FFB: The Bat Flies Low

The Bat Flies Low by Sax Rohmer © 1935, P.F. Collier & Son hardcover, Orient Edition (see text) 1930s – mystery-adventure-mystical

this is the 69th in my series of forgotten books

First, the book and it’s edition, my thoughts on the story afterward. This information thanks to the very fine “The Page of Fu Manchu  The specific information about this edition is found here: Orient Edition.

The Sax Rohmer works, The Orient Edition were distinctive editions published by the  P. F. Collier & Son Corporation “By Special Arrangement with Doubleday, Doran & Company, Inc.” They were uniform in appearance with a design blind-stamped into each cover. The design depicted an oriental face centered in a spider’s web with the words “Mystery,” “Love” and “Intrigue.” A spider dangled from the web. The spines were printed in gold and bore a smaller version of the web design.  They were sold in plain white dust wrappers with a hole cut out on the spine to allow the title to show. The only dates included were the copyright dates.

The order of publication and dates of publication (1930s) are not known. Curiously, The Insidious Dr. Fu Manchu is not known to have been included. The various titles may have been printed in two or more batches.

The 15 titles known to exist:

  • – Daughter of Fu Manchu
  • – The Mask of Fu Manchu
  • – Fu Manchu’s Bride
  • – The Emperor of America
  • – The Day the World Ended
  • – Yu’an Hee See Laughs
  • – The Trail of Fu Manchu
  • – President Fu Manchu
  • – The Drums of Fu Manchu
  • – Brood of the Witch Queen
  • – Yellow Shadows
  • – She Who Sleeps
  • – The Bat Flies Low
  • – White Velvet
  • – Grey Face

Since it appears the books were shipped in boxes of six volumes, one could conjecture, with no solid proof of any kind, that there may have been, or at least had been planned 18 volumes. An intriguing, if totally unsupported, idea.

Now to the  book itself. It’s difficult to know how to describe or evaluate this one. I’ll begin by saying I’ve read some – not all – of the Fu Manchu books and have enjoyed them for what they are: super-villain adventure novels and stories, atmospheric, exciting, fun to read. This book has some of that, in places it’s all those things, but the plot wanders a good deal, the protagonist isn’t particularly likeable, though portrayed as very capable, and most of all, who is doing what and why is cloaked in a veil of conflicting viewpoints.

The MacGuffin in this one is a lamp of ancient Egyptian manufacture, from “the world before the world we know”, which casts an incredible pure light requiring no energy or wiring. Lincoln Hayes, the protagonist here, happens to own the foremost lighting company in America, and his associate Captain Rorke (they were in the military together) has found a fragment of parchment from a tomb rumored to be very old, which mentions this lamp. This together with a fragment discovered by Hayes years before are pieces in a puzzle taking them to Egypt and into a confrontation with Mohammed Ahmes Bey, who seems to have mystical powers at his disposal, including the ability to cloud men’s minds, or at least hypnotize them in some way.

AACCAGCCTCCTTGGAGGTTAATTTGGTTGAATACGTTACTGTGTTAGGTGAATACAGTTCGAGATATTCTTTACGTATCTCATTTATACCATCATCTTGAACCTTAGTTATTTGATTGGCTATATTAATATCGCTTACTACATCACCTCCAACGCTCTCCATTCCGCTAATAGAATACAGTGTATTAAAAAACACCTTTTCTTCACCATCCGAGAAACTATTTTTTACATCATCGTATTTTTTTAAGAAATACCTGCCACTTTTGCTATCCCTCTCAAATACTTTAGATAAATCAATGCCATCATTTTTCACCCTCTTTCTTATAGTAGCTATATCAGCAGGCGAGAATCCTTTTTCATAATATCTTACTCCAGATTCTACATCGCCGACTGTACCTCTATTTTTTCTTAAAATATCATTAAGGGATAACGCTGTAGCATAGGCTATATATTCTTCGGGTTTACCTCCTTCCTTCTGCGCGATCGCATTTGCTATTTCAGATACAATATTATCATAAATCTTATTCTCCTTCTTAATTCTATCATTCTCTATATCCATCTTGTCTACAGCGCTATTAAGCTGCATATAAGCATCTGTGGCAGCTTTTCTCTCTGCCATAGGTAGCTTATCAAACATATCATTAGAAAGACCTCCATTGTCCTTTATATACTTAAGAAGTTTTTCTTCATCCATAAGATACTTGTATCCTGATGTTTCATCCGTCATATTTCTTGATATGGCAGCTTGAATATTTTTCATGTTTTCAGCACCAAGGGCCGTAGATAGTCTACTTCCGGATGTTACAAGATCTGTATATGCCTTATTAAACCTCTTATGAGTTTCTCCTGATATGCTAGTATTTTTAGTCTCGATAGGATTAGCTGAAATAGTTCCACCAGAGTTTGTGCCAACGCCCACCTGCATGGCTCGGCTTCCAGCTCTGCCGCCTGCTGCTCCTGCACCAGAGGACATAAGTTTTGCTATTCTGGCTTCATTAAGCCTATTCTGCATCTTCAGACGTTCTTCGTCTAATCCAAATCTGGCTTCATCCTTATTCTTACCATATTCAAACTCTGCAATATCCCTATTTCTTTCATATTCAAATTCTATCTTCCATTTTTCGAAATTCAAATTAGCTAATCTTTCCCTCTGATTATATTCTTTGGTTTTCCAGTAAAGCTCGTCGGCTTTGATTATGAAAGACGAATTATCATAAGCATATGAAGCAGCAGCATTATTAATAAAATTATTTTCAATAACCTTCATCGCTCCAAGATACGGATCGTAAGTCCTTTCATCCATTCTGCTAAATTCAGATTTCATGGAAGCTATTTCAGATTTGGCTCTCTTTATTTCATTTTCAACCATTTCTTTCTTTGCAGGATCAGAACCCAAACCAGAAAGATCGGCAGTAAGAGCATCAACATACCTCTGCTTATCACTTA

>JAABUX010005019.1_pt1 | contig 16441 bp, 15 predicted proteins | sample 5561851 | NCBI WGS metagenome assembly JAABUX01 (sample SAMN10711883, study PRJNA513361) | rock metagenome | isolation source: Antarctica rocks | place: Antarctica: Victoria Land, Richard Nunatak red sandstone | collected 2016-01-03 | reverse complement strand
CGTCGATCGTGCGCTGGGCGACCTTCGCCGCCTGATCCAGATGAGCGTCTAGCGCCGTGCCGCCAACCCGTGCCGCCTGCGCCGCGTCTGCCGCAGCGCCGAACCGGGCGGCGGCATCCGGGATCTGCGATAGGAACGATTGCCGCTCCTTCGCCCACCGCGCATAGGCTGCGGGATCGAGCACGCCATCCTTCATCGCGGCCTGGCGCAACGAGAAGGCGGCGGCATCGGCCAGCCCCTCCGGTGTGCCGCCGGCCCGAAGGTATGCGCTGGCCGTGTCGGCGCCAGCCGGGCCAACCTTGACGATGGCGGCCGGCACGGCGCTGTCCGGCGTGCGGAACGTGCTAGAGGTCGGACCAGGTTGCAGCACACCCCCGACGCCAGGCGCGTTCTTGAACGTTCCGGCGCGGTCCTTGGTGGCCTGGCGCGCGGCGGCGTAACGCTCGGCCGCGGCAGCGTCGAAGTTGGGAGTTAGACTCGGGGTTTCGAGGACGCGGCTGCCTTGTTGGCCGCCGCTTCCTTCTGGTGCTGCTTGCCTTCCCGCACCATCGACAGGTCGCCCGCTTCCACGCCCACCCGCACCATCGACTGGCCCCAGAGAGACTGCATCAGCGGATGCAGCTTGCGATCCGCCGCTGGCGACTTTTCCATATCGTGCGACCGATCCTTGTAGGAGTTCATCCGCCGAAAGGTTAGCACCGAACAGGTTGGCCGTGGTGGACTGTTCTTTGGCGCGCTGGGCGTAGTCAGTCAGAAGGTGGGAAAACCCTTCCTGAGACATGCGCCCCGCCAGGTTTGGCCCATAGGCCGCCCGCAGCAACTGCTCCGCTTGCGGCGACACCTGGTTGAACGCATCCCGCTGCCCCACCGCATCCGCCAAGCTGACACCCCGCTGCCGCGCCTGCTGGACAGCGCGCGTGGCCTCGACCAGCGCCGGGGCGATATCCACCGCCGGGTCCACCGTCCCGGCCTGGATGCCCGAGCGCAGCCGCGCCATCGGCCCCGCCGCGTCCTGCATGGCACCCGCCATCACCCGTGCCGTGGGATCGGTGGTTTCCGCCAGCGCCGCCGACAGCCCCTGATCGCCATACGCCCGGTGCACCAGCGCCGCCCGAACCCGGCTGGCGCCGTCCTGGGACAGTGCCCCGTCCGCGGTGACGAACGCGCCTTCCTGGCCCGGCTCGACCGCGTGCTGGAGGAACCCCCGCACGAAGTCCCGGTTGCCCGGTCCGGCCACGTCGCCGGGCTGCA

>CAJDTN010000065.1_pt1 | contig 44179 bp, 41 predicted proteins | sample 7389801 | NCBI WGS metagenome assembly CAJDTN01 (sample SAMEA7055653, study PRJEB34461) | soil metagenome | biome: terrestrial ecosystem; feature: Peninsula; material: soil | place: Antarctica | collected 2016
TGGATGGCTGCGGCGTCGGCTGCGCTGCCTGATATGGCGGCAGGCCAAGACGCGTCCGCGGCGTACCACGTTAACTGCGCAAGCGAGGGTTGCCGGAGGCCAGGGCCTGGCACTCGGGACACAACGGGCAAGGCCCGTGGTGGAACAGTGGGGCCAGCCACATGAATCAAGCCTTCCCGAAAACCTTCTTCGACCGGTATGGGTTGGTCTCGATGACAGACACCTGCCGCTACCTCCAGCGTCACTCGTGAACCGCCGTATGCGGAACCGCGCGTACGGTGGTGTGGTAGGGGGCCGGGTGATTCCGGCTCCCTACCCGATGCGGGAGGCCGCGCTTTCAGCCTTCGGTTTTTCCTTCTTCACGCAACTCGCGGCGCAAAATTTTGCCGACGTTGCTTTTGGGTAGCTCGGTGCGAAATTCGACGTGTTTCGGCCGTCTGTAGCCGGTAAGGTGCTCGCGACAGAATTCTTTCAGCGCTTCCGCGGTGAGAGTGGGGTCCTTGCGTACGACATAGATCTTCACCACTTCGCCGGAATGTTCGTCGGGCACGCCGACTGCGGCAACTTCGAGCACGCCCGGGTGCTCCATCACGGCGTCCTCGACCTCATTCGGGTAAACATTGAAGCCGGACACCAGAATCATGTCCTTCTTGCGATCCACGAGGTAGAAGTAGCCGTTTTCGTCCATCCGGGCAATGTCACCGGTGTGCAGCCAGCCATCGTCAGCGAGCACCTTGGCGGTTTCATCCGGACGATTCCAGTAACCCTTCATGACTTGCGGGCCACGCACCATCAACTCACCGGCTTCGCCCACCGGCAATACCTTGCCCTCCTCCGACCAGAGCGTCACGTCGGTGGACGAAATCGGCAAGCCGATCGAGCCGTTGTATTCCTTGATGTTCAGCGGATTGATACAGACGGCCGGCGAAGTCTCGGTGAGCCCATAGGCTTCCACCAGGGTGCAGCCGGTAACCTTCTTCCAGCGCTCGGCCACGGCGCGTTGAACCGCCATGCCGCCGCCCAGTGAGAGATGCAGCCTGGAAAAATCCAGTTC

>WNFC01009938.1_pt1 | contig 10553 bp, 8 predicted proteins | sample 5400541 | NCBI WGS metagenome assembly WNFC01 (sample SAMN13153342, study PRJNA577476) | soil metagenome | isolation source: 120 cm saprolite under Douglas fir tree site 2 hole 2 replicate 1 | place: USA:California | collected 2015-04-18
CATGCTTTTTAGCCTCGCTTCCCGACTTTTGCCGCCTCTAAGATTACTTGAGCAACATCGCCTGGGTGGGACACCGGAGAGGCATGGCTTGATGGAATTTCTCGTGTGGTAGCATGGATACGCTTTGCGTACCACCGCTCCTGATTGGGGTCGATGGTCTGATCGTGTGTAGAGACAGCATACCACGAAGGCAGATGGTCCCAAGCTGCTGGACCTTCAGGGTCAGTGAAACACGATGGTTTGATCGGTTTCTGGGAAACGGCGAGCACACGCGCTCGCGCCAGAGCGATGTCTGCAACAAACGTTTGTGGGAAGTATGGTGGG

This all leads to a journey across the burning sands, strange occurrences, a hidden fortress, secret temple and Facts Revealed. Trailing them all the way are the agents of Hayes major competitor in the light business, and the agents of Bey, and who knows whom else. Slap on a big conclusion back in the States and there you have it.

I’m not sorry I took the time to read this one, but in future I’ll probably stick to Rohmer’s Fu Manchu works.

~  ~  ~  ~  ~

links to all of the Forgotten Book posts can be found on Patti Abbott’s blog, Pattinase

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This entry was posted in books, Friday Forgotten Book, mystery, reading, Review and tagged . Bookmark the permalink.

4 Responses to FFB: The Bat Flies Low

  1. The early Fu Manchu novels are the best. As Rohmer’s career wound down, his quality declined.

  2. Todd Mason says:

    Eventually I will try one…FAMOUS FANTASTIC MYSTERIES, fwiw, is the magazine…

  3. Richard says:

    Oops. got it, Todd. Thanks, nice catch.

  4. charlesgramlich says:

    I read some Sax Rohmer when I was a teenager and liked ‘em. But I tried on a few years back and it didn’t resonate the same way.

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